You can use any or all of the resources linked below with attribution when appropriate
Web Resources on Ethics
Handouts and Activities
Ethics can be the most engaging AOK with students and often it’s hard to limit the number of topics you cover. You’ll find below a variety of topics and activities I have done over the years but clearly there is far more than should be done in any course.
Introduction to Ethics
Ethics is the AOK that most easily overlaps with others. I like to allow that overlap to happen naturally before exploring ethical theories on their own. After focusing on Art, I like to look at the overlap of Art and Ethics. Below is an introductory question and reading to have the kids think about ethical limitations of artwork and expression. They have particularly strong reactions to this article because it involves animals.
There are always new stories to focus on about tv shows or movies that have some negative impact on society. Recently, there was the case of the Netflix show 13 Reasons Why , that seemed to have caused an increase in teen suicide (this would provide an interesting example of asking how we know this is true and getting into the ins and outs of statistics and math to help us understanding reality). Here is the worksheet and article I worked with on this topic.
There are many, many other opportunities to explore topics related to animals.
There was an interesting story a couple of years ago about molten aluminum
The Trolley Problem
This famous thought experiment is a highly engaging way to intuitively introduce students to some of the various ways of approaching ethical questions.
This first handout lays out, in a nice neat drawing, the “the trolley problem.” It provides a good starting activity to have kids work by themselves and then be able to discuss their ideas. The follow up questions offer a lot more interesting discussion. Ultimately, what I end up doing is keeping track of all the various ideas and approaches kids apply to how they solve this problem which usually runs the gamut of different schools of ethical thought.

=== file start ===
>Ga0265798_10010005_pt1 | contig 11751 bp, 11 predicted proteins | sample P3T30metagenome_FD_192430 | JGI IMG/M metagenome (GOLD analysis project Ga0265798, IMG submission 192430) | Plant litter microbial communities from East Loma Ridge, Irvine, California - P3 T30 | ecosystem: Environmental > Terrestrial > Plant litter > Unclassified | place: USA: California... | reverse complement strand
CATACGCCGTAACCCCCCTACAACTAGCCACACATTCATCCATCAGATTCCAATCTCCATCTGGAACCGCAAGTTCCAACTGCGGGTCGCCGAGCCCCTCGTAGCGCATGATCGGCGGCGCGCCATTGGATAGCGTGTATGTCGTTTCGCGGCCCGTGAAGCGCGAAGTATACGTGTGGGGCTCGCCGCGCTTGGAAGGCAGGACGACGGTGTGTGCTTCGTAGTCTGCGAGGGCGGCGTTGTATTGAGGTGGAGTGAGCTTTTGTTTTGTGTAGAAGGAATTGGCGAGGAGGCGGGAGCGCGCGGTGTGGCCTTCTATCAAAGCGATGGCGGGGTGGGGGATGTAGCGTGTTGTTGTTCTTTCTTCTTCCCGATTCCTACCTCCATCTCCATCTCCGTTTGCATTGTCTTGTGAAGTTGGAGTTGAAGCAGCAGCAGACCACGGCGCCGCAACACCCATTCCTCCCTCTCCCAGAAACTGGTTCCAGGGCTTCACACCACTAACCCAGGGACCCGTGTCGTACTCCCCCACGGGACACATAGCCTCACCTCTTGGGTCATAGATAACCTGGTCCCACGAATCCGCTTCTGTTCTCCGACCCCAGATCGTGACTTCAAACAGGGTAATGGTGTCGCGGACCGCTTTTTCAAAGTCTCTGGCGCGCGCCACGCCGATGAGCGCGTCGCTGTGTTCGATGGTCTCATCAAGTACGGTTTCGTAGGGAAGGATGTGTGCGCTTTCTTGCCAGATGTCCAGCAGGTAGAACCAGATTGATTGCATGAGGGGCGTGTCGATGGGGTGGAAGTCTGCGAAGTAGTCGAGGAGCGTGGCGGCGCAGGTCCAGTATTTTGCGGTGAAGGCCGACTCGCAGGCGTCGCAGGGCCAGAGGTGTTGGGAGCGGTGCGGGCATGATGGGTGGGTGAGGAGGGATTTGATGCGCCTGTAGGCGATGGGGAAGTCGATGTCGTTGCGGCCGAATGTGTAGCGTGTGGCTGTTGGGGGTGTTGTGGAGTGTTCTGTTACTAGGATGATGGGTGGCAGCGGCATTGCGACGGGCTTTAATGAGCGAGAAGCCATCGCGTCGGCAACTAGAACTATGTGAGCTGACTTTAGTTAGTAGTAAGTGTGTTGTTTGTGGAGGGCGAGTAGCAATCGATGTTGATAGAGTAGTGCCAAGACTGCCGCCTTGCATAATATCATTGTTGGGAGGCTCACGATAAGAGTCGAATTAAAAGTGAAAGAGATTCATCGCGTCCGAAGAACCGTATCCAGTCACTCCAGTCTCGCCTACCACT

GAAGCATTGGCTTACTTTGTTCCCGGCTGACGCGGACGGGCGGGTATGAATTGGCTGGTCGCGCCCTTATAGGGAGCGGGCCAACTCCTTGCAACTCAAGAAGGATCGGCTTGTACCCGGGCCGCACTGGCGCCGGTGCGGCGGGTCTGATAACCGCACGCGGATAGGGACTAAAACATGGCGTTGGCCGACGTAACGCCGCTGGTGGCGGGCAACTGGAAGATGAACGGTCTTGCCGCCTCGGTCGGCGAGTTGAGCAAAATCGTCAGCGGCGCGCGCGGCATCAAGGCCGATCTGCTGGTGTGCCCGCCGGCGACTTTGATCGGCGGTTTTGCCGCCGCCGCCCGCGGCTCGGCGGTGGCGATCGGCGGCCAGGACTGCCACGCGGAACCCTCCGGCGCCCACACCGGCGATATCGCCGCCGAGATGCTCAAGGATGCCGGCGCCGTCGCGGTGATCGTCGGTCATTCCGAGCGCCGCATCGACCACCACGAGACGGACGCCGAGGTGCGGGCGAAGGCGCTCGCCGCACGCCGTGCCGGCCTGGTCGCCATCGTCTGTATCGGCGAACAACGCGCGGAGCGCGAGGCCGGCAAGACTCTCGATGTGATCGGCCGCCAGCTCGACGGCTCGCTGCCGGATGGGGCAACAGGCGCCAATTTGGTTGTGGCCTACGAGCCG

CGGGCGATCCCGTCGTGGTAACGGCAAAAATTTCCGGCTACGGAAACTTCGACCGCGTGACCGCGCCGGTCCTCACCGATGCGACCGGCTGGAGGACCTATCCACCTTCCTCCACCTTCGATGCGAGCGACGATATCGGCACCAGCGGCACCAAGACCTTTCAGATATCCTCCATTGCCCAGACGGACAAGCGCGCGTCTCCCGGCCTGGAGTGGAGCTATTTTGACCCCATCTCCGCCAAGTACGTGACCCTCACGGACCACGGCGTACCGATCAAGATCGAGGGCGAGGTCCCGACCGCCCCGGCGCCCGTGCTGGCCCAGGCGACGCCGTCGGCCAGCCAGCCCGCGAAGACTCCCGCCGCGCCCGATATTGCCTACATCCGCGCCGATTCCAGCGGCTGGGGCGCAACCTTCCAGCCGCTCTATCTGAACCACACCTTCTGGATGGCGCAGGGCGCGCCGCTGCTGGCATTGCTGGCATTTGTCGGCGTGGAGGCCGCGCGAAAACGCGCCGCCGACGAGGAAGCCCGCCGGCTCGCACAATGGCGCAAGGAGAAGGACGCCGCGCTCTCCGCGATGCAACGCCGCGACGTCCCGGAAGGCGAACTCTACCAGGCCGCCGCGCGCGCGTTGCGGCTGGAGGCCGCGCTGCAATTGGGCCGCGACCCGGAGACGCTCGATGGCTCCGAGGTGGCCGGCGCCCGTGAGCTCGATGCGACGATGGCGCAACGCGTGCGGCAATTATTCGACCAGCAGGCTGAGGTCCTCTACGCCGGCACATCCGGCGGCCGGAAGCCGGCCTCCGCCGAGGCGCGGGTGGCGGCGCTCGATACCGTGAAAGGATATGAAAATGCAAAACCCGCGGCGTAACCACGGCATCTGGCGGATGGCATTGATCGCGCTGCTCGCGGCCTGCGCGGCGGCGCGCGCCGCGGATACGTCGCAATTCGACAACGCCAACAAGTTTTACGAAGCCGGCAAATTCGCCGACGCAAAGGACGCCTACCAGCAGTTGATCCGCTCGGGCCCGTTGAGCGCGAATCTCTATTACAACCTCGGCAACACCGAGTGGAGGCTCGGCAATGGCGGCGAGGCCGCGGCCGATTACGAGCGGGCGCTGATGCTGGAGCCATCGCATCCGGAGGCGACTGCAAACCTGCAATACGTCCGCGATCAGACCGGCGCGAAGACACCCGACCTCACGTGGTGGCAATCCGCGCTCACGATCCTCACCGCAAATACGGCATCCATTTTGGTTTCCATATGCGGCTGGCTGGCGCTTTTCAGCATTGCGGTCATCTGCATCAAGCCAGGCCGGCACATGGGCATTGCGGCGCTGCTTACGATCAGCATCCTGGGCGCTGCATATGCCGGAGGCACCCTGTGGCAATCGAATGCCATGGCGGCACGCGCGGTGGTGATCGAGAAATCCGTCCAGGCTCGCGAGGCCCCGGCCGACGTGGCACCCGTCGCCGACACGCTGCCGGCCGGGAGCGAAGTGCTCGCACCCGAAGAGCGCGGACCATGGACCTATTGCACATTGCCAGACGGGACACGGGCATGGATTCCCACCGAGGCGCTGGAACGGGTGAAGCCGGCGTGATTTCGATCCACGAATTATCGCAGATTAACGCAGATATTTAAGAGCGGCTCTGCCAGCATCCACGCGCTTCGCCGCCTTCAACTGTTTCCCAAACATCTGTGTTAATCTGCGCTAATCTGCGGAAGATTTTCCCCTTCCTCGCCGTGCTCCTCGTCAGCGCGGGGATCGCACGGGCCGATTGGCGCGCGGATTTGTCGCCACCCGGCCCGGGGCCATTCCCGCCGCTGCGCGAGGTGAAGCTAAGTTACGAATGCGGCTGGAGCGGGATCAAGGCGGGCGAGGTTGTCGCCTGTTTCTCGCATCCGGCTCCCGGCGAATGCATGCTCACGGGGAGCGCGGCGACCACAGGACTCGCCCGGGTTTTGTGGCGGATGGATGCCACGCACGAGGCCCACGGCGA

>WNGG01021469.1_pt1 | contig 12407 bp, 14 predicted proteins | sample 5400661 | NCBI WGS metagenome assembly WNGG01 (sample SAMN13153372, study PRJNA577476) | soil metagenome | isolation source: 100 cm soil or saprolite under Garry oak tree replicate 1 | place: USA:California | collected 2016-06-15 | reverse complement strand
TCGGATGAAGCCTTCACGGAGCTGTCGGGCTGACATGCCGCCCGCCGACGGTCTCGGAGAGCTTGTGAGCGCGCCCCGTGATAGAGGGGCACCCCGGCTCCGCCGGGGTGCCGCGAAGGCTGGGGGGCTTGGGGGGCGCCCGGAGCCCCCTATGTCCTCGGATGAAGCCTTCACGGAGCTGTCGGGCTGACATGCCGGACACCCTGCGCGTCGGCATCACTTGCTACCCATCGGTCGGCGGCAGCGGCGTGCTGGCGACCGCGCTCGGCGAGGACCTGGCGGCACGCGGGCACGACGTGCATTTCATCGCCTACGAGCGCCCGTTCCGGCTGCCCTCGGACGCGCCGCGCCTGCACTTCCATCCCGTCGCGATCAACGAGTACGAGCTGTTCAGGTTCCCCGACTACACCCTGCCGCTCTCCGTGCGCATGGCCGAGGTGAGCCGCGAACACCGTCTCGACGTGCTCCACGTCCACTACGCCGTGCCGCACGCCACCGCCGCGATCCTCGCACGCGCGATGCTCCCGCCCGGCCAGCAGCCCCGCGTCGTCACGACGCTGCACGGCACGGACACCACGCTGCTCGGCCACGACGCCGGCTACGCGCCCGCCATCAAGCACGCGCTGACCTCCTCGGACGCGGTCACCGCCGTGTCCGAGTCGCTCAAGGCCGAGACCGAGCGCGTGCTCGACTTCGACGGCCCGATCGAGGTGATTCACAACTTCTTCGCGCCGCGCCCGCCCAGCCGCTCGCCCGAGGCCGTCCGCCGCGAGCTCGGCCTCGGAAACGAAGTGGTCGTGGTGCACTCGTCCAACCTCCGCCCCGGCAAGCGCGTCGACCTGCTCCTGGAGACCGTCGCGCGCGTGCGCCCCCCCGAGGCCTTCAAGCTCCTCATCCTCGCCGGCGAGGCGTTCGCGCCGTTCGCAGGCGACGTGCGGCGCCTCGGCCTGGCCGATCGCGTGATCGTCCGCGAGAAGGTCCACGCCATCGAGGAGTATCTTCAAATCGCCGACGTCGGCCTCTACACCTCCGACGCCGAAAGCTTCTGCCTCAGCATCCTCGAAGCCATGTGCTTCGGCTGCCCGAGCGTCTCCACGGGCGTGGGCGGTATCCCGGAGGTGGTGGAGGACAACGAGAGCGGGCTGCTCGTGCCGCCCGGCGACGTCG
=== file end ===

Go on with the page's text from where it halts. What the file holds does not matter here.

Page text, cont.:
Also, here’s a clip from the TV show, The Good Place, that comically discusses the same dilemma.
There are a couple of interesting real life applications of this dilemma. This first one I came across by watching the excellent Michael Sandel lectures on youtube titled, “Justice: What’s the Right Thing To Do?” You can play this video for your students or you can watch it yourself and try to recreate the approach and energy.
The Queen vs. Dudley and Stephens
This famous court case from 19th century England is an interesting one to discuss with kids because it is a real life example and includes murder and cannibalism (use your best judgment). Here are my notes on the case that I read to the students.
Another real life situation that is really compelling for students is the issue of driverless cars. Despite being driven automatically, the program running the vehicles will have to be programmed by humans who will have to make moral judgments about various dilemmas the car may face; dilemmas similar to the trolley problem.
There is an MIT website that allows you to look at different scenarios to decide what you think a driverless car should do. You can have students complete this on their own or make a handout with the scenarios
I’ve also had my students explore the ethical dilemma faced by those in the aftermath of Hurricane Katrina in a hospital in New Orleans. Without power or a way out of the hospital, staff members had to figure out what to do with their most severely ill patients. Some doctors and staff members were accused of euthanizing patients and were put on trial. It is an interesting exploration of students’ ethical beliefs to look at situations in which scarcity requires hard decisions.
Here are various web resources I have tagged for “The Trolly Problem” if you’re looking for more inspiration.
Here are some of the handouts and activities I have used to introduce some of the specific language of ethics to the students. The ones I mainly focus on are deontology and consequentialism.
I also introduce concepts related to universalism and relativism. I don’t focus too much on these topics because kids go from being moral absolutists to absolute relativists in about one class period which is not the point and we don’t often have enough time to rebuild. Regardless, here’s another handout I use to introduce some specific language.
Applying Different Ethical Theories
There are countless ways to explore these. Here are some of the ways I have approach this.
Punisher vs. Daredevil
Central to much conflict in the superhero universe are differing views on ethics and justice. On the Netflix show, Daredevil, this difference is on display in this dialogue between Daredevil and Punisher. It is as if they are having the conversation for a TOK discussion on ethics. I adapted an accompanying online discussion after the videos that I have my students read to consider the ideas. The content matter and language may not be appropriate for class but better to ask forgiveness than permission.